This year, some 600 people came together, representing an impressive range of struggles. Workshops were led by CTU teachers, clinicians, students, parents and activists to focus on issues like the need for wrap-around services; alarming trends of overtesting that dominate classroom time and curricula; utilization of Local School Councils, which were the result of grassroots demand for community control of neighborhood schools; and the myths and realities of charter proliferation.
During two breakout sessions, students from Engelwood High School on the South Side and Lane Tech on the North Side were joined by activists from Social Justice High School, where walkouts and sit-ins helped turn back a series of firings and course cancelations last year. They discussed the need for greater funding for their schools, which lack the corporate donors, private scholarships and well-organized fundraising efforts of charters.
Parents opposed to overtesting pointed out that not only does the emphasis on high-stakes standardized tests shape curriculum, but it cultivates a competitive, unequal system. Rather than seeing their kids pressured to perform well enough on a Scantron to make it into a great, well-resourced school, parents want all Chicago's children to have excellent public schools in their neighborhoods.
A session on charterization revealed the profitable interests behind the charter schools, whose performance consistently trails the testing results of Chicago public schools. Charter teachers and organizers described from their own experience how the drive to cut costs and attract corporate sponsorship place extraordinary burdens on individual teachers. These teachers tend both to be less experienced and lower-paid than those in public schools. And charters divert decision-making and evaluation to the oversight of managers with business degrees, but no teaching credentials.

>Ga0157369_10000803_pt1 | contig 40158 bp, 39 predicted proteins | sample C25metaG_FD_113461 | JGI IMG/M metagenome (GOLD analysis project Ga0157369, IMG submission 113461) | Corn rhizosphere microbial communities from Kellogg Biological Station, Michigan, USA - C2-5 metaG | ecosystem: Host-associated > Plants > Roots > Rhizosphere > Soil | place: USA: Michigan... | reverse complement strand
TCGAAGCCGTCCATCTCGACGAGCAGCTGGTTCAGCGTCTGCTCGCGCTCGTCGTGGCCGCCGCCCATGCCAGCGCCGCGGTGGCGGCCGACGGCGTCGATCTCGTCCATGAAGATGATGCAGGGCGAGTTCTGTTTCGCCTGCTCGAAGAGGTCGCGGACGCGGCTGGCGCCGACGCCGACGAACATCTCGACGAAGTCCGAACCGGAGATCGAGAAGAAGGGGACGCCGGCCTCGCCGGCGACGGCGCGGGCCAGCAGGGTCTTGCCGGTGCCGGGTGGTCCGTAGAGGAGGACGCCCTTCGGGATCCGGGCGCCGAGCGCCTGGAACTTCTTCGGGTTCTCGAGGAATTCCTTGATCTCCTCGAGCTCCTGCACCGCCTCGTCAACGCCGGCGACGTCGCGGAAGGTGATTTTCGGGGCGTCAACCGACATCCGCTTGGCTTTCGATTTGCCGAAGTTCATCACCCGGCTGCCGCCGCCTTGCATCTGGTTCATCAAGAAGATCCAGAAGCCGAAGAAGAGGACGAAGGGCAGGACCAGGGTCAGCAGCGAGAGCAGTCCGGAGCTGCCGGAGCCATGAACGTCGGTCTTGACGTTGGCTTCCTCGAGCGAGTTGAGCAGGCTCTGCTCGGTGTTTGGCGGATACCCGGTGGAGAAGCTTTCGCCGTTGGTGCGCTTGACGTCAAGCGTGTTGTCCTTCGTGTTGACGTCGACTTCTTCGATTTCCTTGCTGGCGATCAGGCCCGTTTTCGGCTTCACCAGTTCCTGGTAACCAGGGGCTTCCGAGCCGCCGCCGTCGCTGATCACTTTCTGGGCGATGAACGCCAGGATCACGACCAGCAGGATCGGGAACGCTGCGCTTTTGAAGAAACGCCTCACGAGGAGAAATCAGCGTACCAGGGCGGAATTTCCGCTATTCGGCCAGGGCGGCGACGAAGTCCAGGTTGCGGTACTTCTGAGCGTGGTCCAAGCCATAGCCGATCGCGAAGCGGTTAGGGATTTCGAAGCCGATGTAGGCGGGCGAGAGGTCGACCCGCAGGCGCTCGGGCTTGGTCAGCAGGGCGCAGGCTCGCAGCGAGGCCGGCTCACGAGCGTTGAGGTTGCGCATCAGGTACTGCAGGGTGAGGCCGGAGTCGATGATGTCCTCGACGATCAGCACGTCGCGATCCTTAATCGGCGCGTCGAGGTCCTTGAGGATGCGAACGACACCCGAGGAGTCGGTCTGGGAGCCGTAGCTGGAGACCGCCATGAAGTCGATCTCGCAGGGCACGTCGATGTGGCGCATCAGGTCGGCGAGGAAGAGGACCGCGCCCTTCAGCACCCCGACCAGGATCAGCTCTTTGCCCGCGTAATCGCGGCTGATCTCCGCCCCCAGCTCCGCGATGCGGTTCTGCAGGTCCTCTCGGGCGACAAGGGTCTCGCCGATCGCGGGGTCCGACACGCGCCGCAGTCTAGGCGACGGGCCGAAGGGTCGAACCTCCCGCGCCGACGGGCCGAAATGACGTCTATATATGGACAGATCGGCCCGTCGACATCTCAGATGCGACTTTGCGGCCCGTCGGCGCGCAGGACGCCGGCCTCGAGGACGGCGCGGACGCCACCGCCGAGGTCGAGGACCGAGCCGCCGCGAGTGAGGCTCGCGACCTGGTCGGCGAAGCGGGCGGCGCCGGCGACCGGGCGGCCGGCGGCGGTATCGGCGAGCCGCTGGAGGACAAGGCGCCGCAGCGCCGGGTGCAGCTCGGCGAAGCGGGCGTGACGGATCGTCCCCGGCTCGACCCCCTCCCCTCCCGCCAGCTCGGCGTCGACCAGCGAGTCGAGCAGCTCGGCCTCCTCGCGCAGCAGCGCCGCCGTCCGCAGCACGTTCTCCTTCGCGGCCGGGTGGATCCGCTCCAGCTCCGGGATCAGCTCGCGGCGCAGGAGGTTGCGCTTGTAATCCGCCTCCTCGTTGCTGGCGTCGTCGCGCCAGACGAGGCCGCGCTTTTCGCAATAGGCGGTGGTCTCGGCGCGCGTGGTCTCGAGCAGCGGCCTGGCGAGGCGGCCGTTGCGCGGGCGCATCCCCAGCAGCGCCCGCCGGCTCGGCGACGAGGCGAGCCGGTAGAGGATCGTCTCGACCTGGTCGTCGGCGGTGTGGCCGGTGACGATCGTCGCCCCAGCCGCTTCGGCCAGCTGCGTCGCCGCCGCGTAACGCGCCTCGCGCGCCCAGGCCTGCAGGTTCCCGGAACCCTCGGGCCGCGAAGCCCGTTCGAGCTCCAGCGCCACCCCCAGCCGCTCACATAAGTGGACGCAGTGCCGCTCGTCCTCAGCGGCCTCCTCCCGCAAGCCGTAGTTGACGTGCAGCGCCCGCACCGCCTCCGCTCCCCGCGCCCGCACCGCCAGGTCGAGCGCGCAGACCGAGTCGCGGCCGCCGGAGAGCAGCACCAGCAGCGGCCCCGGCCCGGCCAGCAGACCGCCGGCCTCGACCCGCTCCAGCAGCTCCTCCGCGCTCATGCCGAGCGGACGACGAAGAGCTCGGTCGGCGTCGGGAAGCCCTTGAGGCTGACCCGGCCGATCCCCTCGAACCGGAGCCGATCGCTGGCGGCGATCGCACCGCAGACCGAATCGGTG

Clinicians spoke about how thinly stretched vital staff has become in a district where only 200 nurses serve all of Chicago's schools and counselors take on high school case-loads of up to 360 students.
A final, packed workshop was devoted to a strategy session on fighting closures. Participants broke into groups based on regions of the city, where teams brainstormed ideas for actions, targets and allies. Plans for further citywide actions are developing.
AT ITS December 19 meeting, the Board of Education is expected to announce plans to open more charter schools, following up on a deal known as the Gates Compact. Signed in 2011, the agreement promised that CPS would "match" $100,000 of funding from Microsoft magnate Bill Gates' "philanthropic" Gates Foundation with $23 million more in public funding for charters!
Though the Board's meetings are cloistered and unresponsive to community participation, activists are preparing to protest the hypocrisy of the Compact arrangement--where taxpayers provide 230 times more funds than a billionaire puts up--in the midst of a supposed budget and "underutilization" crisis.
The CTU and its allies in the education justice movement are also planning a big rally for Martin Luther King Day weekend. These steps will be critical to building a citywide rebellion that demands an end to all school closures, effective immediately.
Years of localized struggles in defense of individual schools have inspired and trained leading activists in the hardest-hit neighborhoods. The threat of an unprecedented set of closures this year requires a truly massive and unified resistance.
The people profiting off the destruction of public education won't give up their efforts to break the CTU and turn community schools into private test-score factories without tremendous pressure. The priorities of the city--and the luncheon tables where politicians dine with the city's wealthiest elites--will have to be turned upside down to stop the closures and fund the schools Chicago's students deserve.